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It’s a good idea to just stop eating peaches for a while

Published Sep 1st, 2020 3:15PM EDT
salmonella peaches
Image: Aldi

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  • A new CDC update reveals that more people have fallen ill from Salmonella-tainted peaches. 
  • As the number of confirmed cases approaches 100, consumers are urged to avoid peaches without labeling as well as those included in the official recall.
  • Thus far, 23 people have been hospitalized, though no deaths have been reported.

It’s now been weeks since the CDC and FDA announced a major recall of peaches due to possible Salmonella contamination. The recall started out small, with just peaches sold at Aldi stories being affected, but it rapidly expanded to include peaches from Walmart, Target, Kroger, and several other major chains. Unfortunately, the recall hasn’t stopped people from getting sick.

In a new update bulletin posted by the CDC, the tally of individuals who have fallen ill due to eating contaminated peaches has climbed to 78. The previously reported number was 68, but the true number of infections is likely much higher.

In the new update, the CDC reveals that additional peach products have been swept up in the recall, including “peach salsa,” which, if I’m being totally honest, I didn’t even realize was a thing. In any case, any peaches or products containing peaches from the distributor Prime Wawona sold through August 3rd are now included in the recall. If you purchased loose or bulk peaches without labeling, you should assume that they may be contaminated, just to be on the safe side.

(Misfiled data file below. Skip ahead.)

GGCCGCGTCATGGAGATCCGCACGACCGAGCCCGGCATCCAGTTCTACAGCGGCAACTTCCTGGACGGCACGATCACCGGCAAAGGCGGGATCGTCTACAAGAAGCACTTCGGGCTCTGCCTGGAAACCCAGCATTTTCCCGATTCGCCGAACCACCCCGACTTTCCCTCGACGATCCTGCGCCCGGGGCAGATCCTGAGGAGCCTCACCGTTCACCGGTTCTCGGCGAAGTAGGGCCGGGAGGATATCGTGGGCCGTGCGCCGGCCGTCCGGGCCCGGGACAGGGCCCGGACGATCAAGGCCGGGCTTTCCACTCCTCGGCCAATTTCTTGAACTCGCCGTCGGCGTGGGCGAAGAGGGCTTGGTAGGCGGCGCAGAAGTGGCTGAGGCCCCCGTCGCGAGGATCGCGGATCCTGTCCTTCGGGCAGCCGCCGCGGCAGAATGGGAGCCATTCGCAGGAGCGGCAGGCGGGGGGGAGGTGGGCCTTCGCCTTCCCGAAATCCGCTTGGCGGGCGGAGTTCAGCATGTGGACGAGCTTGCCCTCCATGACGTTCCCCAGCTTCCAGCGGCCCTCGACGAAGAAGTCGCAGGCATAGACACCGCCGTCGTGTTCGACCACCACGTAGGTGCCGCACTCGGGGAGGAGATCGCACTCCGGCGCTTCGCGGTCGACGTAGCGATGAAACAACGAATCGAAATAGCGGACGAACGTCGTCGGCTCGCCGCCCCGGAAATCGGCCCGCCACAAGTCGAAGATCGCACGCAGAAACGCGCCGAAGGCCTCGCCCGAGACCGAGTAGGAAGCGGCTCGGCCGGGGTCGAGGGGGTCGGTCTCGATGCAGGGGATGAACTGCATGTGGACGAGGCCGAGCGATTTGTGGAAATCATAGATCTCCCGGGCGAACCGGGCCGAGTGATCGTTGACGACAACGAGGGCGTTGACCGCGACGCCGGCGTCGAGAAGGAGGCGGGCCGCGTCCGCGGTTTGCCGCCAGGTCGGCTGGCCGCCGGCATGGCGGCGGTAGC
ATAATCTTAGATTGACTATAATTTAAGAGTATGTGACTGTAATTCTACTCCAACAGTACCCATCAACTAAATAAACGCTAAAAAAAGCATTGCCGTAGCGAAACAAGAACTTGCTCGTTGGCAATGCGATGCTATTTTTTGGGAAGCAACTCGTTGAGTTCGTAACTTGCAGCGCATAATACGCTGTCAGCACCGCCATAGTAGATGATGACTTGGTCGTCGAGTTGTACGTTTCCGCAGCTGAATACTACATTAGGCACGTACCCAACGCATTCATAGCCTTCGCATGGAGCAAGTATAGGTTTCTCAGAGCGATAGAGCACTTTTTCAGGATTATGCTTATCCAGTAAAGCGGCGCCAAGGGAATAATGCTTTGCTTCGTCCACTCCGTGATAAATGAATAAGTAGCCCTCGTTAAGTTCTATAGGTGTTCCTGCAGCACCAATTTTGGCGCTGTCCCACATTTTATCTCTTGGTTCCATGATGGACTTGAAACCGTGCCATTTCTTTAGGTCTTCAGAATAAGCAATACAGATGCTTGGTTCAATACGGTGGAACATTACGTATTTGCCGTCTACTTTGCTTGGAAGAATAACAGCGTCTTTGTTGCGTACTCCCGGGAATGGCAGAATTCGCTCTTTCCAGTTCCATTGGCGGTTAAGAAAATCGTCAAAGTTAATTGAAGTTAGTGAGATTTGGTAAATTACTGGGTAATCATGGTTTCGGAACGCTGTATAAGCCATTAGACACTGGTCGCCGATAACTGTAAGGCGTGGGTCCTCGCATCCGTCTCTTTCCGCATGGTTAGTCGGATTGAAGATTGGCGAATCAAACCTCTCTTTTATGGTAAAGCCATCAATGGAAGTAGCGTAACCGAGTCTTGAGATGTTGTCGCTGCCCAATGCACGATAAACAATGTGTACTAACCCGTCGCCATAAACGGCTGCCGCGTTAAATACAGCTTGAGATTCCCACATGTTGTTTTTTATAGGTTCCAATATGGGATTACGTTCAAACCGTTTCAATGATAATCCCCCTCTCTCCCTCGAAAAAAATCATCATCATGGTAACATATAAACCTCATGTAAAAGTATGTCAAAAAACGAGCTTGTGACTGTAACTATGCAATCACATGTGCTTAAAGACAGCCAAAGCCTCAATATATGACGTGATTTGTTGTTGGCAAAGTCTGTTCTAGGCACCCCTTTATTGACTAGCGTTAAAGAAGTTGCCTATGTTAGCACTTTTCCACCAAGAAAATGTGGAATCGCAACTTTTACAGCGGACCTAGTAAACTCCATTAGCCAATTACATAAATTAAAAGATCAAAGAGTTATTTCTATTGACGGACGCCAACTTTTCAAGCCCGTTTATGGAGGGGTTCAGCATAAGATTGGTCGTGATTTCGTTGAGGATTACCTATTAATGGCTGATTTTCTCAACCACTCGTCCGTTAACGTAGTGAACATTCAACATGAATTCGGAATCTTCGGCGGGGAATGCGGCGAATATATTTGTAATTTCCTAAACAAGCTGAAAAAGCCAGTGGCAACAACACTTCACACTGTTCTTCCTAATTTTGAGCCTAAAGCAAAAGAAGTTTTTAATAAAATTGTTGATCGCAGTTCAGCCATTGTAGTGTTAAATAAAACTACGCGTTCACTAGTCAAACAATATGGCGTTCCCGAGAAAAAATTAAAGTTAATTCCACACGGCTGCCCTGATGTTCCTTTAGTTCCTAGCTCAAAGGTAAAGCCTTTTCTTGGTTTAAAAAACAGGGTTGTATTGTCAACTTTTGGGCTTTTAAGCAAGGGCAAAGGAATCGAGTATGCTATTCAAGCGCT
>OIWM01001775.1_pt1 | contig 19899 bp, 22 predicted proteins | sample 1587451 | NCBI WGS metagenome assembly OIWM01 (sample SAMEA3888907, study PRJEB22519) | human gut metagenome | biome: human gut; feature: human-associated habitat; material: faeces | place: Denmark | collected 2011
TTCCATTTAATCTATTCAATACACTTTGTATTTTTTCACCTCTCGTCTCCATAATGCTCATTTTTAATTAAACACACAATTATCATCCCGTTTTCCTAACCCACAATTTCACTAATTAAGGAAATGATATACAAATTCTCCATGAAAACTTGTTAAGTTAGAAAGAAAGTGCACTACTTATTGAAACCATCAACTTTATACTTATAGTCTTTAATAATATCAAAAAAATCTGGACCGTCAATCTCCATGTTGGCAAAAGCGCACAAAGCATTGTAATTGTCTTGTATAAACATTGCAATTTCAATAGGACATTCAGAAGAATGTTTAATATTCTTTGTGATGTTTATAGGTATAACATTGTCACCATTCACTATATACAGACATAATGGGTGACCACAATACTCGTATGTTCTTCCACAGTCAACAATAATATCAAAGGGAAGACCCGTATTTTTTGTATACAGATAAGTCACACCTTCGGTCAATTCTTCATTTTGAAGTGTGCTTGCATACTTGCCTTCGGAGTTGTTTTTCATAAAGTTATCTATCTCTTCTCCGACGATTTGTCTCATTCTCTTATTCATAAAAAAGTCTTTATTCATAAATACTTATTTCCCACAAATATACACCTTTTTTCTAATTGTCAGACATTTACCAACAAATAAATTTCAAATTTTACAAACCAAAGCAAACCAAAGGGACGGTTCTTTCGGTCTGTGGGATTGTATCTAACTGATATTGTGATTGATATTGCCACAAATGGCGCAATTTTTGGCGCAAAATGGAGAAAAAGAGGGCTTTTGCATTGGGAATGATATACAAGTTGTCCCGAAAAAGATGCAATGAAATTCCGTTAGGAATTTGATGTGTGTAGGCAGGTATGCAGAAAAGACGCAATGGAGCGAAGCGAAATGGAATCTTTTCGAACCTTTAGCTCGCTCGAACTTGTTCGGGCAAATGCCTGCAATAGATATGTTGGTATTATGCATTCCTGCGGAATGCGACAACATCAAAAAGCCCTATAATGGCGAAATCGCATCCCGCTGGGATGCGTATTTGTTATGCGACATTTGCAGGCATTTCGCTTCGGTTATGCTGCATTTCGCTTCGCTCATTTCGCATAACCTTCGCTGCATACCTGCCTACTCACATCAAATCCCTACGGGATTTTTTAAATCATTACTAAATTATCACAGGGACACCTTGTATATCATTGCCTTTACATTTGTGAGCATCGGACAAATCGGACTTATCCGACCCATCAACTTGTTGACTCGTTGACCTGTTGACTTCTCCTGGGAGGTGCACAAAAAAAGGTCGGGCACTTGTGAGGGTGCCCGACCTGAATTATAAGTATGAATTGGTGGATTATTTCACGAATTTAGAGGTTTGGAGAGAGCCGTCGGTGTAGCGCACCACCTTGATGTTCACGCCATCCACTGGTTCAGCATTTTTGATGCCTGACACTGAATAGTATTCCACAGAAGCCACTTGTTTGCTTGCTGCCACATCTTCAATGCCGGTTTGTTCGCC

Thus far, of the 78 people who are confirmed to have been made ill from the tainted peaches, 23 of them have had to be hospitalized due to the severity of their symptoms. Salmonella infection can include symptoms like stomach aches and cramping, bloody diarrhea, nausea, and vomiting.

The tricky part about diagnosing a Salmonella infection is that it can pop up nearly a week after eating the contaminated food. You may remain asymptomatic for up to six days before you fall ill, and at that point, it can be hard to pinpoint the cause. For that reason, health officials often advise that the official number of infected individuals is usually much lower than the true number.

Right now, the CDC is advising you to throw away any potentially contaminated peaches, including those that don’t have labels if you can’t confirm where they were sourced. Even if you’ve eaten some of the peaches and not gotten sick, you should still throw out the rest, according to the health agency.

If you feel ill and think you might have eaten a tainted peach, the CDC offers the following guidance:

  • Talk to your healthcare provider.
  • Write down what you ate in the week before you started to get sick.
  • Report your illness to your local health department.
  • The health department will likely call you for an interview to ask you about foods you ate in the week before you got sick.
  • Assist public health investigators by answering their questions when they contact you.

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